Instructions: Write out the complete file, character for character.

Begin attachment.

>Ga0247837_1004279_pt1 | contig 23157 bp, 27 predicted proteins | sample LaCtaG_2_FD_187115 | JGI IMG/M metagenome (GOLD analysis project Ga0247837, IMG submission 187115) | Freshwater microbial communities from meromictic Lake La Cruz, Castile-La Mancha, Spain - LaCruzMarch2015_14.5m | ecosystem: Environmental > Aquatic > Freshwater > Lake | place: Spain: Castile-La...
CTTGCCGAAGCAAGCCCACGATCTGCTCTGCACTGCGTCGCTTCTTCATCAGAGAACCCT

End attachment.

>Ga0247837_1004279_pt1 | contig 23157 bp, 27 predicted proteins | sample LaCtaG_2_FD_187115 | JGI IMG/M metagenome (GOLD analysis project Ga0247837, IMG submission 187115) | Freshwater microbial communities from meromictic Lake La Cruz, Castile-La Mancha, Spain - LaCruzMarch2015_14.5m | ecosystem: Environmental > Aquatic > Freshwater > Lake | place: Spain: Castile-La...
CTTGCCGAAGCAAGCCCACGATCTGCTCTGCACTGCGTCGCTTCTTCATCAGAGAACCCT